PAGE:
How to Shoulder Press
What is a shoulder press?
The shoulder press is one of the best exercises for strengthening your shoulders and upper back. The biggest benefactor of the shoulder press is the front portion of your shoulder muscle (anterior deltoid) but you'll also be working out your deltoids, triceps, trapezius and pecs.
It's not just your muscles that will reap the benefits of the shoulder press. The stress placed on your bones during the exercise causes them to increase their density and get stronger, decreasing the likelihood of osteoporosis.
The shoulder press also brings into action the stabiliser muscles in your shoulders, elbows and wrists, and the motion indirectly targets your abdominal muscles as you keep a straight core throughout. Together, this helps improve your stability and balance.
Making the shoulder press a part of your regular training regime will help you perform daily activities more effectively, and make you less likely to pick up injuries while doing other activities involving your upper body and arms.
To get you started, here are some of our favourites. If you're new to the exercise, start with the shoulder press with dumbbells before moving on to the intermediate level exercises.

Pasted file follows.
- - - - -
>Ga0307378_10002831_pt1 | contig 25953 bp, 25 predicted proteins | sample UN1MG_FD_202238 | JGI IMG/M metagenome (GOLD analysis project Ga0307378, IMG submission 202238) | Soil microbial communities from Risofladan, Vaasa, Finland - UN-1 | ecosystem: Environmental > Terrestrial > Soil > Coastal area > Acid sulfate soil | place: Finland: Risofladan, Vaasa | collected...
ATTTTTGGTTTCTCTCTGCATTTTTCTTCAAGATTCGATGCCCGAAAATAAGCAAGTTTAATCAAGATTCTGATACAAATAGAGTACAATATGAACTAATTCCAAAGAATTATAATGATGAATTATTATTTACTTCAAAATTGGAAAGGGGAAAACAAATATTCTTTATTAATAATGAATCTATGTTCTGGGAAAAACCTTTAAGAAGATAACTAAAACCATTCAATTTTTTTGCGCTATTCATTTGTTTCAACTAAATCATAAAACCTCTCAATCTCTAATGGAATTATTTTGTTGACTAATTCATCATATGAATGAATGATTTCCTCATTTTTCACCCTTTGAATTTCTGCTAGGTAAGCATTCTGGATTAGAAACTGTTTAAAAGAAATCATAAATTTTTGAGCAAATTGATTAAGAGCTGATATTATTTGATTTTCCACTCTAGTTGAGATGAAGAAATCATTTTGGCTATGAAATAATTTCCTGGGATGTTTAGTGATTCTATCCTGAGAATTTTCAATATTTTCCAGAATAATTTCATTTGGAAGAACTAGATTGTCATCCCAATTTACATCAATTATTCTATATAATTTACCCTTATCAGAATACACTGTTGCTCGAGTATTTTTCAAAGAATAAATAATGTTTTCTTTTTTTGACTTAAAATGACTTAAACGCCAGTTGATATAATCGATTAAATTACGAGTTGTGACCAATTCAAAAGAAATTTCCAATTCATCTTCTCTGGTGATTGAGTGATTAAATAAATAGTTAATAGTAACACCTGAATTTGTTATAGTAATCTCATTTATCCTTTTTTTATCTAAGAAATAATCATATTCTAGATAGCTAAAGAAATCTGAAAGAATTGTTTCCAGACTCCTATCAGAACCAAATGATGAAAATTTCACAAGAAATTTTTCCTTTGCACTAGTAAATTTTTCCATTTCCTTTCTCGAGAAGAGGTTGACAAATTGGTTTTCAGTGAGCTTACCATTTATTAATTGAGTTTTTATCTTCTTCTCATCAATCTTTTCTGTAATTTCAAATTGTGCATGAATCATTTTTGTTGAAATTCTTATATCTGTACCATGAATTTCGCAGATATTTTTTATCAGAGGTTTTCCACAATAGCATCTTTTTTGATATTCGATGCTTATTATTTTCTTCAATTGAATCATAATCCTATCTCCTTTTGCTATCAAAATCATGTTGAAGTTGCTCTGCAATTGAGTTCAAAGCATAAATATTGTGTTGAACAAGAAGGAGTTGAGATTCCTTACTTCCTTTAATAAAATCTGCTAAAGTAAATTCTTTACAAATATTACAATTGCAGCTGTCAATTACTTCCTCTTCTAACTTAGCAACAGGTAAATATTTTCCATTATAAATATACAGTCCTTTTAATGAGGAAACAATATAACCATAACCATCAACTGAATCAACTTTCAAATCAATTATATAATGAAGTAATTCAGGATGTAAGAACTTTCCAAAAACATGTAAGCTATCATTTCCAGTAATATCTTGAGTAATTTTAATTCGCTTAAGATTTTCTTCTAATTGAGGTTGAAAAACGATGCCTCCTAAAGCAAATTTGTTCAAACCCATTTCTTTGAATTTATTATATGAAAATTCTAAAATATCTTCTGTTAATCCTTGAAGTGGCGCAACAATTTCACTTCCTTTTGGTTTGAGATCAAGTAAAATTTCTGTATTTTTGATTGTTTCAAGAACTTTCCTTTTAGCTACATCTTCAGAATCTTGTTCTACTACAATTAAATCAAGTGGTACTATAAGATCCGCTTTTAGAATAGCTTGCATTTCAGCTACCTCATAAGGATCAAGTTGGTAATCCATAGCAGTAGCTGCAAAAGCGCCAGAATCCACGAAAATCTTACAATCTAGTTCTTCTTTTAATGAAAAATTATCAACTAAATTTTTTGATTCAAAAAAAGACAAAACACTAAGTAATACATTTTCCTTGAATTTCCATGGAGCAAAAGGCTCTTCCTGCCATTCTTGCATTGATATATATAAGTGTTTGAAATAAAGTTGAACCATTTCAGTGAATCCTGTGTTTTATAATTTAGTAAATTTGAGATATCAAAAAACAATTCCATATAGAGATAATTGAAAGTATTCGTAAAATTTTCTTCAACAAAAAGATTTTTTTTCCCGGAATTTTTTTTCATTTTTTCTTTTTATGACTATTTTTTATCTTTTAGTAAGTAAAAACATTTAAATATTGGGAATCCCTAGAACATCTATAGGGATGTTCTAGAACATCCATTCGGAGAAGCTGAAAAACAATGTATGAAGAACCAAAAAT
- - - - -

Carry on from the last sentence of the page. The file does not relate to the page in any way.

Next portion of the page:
Shoulder press tips
To get the most contraction out of your shoulders don't fully extend your arms or touch the dumbbells together
When performing the exercise standing up, keep a slight bend in your knees and chin parallel to the floor
Keep your wrists straight so your hands are in line with your forearms as you lift the weights
Shoulder press variations
Shoulder press with dumbbells
Level: Beginners to Advanced
Equipment: Set of dumbbells
Stand with feet shoulder-width apart and hold the dumbbells at shoulder height with your elbows at a 90-degree angle.
Slowly lift the dumbbells above your head without fully straightening your arms. Pause at the top.
Slowly return to the start position.
Clean and press
Level: Intermediate to Advanced
Equipment: Barbell and weights
- Stand with feet shoulder-width apart, then bed at the knees to place your hands on the bar slightly wider than shoulder width so your palms are facing you (like the start of a deadlift)
- Keep your back flat and your shoulders over the bar and keep the bar close to your body throughout the lift.
- Once the bar reaches your knees, extend your ankles, knees and hips in an explosive motion to power the bar to your shoulders.
- Rotate your elbows to hold the bar at shoulder height, then stand straight and press the bar towards the ceiling until your arms are fully straight.
- Return to the start position.
If you’re not sure if any of the above exercises are suitable for you, please consult your doctor before you start it. Need guidance on how to perform the exercise? Ask a personal trainer at your gym.